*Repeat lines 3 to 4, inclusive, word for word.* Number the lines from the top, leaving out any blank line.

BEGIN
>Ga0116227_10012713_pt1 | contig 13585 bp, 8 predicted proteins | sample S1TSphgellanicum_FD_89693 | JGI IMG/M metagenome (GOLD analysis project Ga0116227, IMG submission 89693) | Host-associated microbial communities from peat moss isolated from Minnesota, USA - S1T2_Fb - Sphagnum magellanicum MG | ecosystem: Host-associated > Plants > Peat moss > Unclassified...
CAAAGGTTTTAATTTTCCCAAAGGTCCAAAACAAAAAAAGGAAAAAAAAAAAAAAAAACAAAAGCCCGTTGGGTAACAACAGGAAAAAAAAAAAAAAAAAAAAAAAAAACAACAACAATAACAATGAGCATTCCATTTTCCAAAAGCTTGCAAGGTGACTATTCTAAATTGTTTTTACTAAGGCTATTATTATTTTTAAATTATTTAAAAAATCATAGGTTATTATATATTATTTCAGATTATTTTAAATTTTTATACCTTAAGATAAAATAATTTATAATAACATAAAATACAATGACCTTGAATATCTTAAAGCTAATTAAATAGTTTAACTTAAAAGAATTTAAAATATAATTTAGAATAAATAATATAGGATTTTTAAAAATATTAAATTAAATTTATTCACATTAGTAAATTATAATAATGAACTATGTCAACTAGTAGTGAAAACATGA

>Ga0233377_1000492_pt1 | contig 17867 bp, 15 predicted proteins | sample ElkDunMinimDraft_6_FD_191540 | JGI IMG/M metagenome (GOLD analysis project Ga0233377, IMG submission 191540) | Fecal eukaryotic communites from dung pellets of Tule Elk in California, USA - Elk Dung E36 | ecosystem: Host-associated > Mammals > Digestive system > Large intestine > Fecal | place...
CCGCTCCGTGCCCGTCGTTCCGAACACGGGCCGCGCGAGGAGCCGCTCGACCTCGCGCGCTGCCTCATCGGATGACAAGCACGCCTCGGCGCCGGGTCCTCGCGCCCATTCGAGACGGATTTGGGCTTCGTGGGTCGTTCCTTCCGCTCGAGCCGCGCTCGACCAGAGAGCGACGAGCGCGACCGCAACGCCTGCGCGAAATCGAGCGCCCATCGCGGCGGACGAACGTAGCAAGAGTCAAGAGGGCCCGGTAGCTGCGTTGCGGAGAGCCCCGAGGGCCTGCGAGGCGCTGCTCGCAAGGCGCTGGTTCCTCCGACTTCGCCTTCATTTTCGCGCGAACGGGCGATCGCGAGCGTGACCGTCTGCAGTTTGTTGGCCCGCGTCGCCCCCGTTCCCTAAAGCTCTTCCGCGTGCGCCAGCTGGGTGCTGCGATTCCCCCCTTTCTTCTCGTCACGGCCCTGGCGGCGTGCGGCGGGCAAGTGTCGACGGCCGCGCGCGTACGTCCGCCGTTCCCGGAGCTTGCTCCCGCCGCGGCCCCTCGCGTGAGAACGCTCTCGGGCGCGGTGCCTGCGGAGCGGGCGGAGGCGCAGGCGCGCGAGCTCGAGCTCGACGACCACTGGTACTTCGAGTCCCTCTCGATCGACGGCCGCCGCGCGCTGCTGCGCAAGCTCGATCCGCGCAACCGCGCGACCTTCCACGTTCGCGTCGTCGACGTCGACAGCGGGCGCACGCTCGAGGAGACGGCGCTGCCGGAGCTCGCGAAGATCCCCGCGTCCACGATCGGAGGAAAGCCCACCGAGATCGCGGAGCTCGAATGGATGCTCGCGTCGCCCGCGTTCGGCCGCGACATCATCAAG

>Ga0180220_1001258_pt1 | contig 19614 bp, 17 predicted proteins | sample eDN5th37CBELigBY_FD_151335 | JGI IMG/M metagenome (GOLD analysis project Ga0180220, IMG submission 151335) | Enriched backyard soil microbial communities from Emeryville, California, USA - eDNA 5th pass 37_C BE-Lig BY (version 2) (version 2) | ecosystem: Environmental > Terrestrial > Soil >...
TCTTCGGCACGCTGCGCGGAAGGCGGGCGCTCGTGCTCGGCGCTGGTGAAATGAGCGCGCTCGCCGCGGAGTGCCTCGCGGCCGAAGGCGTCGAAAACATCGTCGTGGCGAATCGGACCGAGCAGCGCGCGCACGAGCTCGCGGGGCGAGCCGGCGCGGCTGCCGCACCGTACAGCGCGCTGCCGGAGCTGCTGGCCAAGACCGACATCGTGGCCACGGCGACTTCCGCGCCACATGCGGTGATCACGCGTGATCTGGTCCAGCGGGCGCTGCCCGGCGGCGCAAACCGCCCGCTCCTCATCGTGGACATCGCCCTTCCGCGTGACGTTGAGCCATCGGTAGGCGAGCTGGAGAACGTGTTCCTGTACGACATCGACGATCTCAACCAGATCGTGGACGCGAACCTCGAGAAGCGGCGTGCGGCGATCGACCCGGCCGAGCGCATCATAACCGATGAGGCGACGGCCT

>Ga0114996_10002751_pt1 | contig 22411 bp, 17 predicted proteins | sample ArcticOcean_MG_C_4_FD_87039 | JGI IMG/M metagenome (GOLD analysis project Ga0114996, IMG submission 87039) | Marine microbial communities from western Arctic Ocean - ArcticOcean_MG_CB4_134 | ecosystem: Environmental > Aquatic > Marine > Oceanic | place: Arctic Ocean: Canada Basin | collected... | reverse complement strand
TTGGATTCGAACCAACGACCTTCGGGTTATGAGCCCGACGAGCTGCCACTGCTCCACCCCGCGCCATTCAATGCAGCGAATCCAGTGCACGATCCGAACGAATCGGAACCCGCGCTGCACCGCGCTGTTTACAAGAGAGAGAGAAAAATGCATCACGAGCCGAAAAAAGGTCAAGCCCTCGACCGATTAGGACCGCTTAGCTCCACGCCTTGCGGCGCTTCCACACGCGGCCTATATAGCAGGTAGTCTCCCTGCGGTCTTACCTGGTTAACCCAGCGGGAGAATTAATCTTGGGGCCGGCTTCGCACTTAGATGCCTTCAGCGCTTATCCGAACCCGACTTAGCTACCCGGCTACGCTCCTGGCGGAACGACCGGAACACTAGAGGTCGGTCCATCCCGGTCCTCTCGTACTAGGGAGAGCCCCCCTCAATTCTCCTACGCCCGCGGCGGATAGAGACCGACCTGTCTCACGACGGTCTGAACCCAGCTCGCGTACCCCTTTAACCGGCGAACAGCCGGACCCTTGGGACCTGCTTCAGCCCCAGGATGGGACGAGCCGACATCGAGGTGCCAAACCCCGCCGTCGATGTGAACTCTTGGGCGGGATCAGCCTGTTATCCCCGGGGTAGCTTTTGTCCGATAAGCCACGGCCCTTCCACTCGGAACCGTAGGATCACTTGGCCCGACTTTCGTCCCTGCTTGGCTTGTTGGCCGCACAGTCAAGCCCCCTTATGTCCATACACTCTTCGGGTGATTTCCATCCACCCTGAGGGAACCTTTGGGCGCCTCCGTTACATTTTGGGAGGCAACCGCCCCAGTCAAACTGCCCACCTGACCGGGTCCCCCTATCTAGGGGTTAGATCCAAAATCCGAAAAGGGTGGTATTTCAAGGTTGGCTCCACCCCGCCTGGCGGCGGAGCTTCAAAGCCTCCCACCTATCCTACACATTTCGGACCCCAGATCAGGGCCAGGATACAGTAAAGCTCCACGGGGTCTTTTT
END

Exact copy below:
>Ga0233377_1000492_pt1 | contig 17867 bp, 15 predicted proteins | sample ElkDunMinimDraft_6_FD_191540 | JGI IMG/M metagenome (GOLD analysis project Ga0233377, IMG submission 191540) | Fecal eukaryotic communites from dung pellets of Tule Elk in California, USA - Elk Dung E36 | ecosystem: Host-associated > Mammals > Digestive system > Large intestine > Fecal | place...
CCGCTCCGTGCCCGTCGTTCCGAACACGGGCCGCGCGAGGAGCCGCTCGACCTCGCGCGCTGCCTCATCGGATGACAAGCACGCCTCGGCGCCGGGTCCTCGCGCCCATTCGAGACGGATTTGGGCTTCGTGGGTCGTTCCTTCCGCTCGAGCCGCGCTCGACCAGAGAGCGACGAGCGCGACCGCAACGCCTGCGCGAAATCGAGCGCCCATCGCGGCGGACGAACGTAGCAAGAGTCAAGAGGGCCCGGTAGCTGCGTTGCGGAGAGCCCCGAGGGCCTGCGAGGCGCTGCTCGCAAGGCGCTGGTTCCTCCGACTTCGCCTTCATTTTCGCGCGAACGGGCGATCGCGAGCGTGACCGTCTGCAGTTTGTTGGCCCGCGTCGCCCCCGTTCCCTAAAGCTCTTCCGCGTGCGCCAGCTGGGTGCTGCGATTCCCCCCTTTCTTCTCGTCACGGCCCTGGCGGCGTGCGGCGGGCAAGTGTCGACGGCCGCGCGCGTACGTCCGCCGTTCCCGGAGCTTGCTCCCGCCGCGGCCCCTCGCGTGAGAACGCTCTCGGGCGCGGTGCCTGCGGAGCGGGCGGAGGCGCAGGCGCGCGAGCTCGAGCTCGACGACCACTGGTACTTCGAGTCCCTCTCGATCGACGGCCGCCGCGCGCTGCTGCGCAAGCTCGATCCGCGCAACCGCGCGACCTTCCACGTTCGCGTCGTCGACGTCGACAGCGGGCGCACGCTCGAGGAGACGGCGCTGCCGGAGCTCGCGAAGATCCCCGCGTCCACGATCGGAGGAAAGCCCACCGAGATCGCGGAGCTCGAATGGATGCTCGCGTCGCCCGCGTTCGGCCGCGACATCATCAAG